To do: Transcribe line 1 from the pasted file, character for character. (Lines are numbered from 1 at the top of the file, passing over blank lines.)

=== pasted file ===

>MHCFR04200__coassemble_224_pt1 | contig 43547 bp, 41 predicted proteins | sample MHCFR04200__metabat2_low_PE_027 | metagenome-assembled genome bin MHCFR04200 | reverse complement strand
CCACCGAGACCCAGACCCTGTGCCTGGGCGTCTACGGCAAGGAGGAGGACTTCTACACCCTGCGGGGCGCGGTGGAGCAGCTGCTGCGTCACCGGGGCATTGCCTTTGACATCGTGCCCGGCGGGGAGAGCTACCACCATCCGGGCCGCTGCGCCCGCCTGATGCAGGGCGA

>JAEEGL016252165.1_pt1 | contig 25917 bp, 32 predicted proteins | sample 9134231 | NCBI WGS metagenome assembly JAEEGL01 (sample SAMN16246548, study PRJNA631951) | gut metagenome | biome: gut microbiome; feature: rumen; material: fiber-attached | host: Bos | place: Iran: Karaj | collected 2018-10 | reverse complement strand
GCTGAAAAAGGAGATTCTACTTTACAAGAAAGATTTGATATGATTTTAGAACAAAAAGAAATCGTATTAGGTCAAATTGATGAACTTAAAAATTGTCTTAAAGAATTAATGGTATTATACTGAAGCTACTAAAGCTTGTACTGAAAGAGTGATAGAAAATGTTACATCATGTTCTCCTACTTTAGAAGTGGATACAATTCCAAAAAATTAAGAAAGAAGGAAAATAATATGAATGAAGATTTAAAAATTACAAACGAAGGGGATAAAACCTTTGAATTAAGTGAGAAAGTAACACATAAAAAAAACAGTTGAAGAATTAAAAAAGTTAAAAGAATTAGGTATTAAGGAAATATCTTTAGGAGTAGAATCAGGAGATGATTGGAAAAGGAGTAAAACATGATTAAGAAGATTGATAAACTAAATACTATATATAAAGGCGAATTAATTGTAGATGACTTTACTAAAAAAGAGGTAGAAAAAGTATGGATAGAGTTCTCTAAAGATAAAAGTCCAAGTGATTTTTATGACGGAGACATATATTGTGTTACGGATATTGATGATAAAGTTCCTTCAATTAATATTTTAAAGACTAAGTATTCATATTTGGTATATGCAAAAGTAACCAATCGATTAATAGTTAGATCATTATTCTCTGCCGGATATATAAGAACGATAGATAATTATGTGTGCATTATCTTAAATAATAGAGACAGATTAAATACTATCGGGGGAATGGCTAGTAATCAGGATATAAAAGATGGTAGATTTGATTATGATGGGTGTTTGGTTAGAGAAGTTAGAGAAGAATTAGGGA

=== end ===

>MHCFR04200__coassemble_224_pt1 | contig 43547 bp, 41 predicted proteins | sample MHCFR04200__metabat2_low_PE_027 | metagenome-assembled genome bin MHCFR04200 | reverse complement strand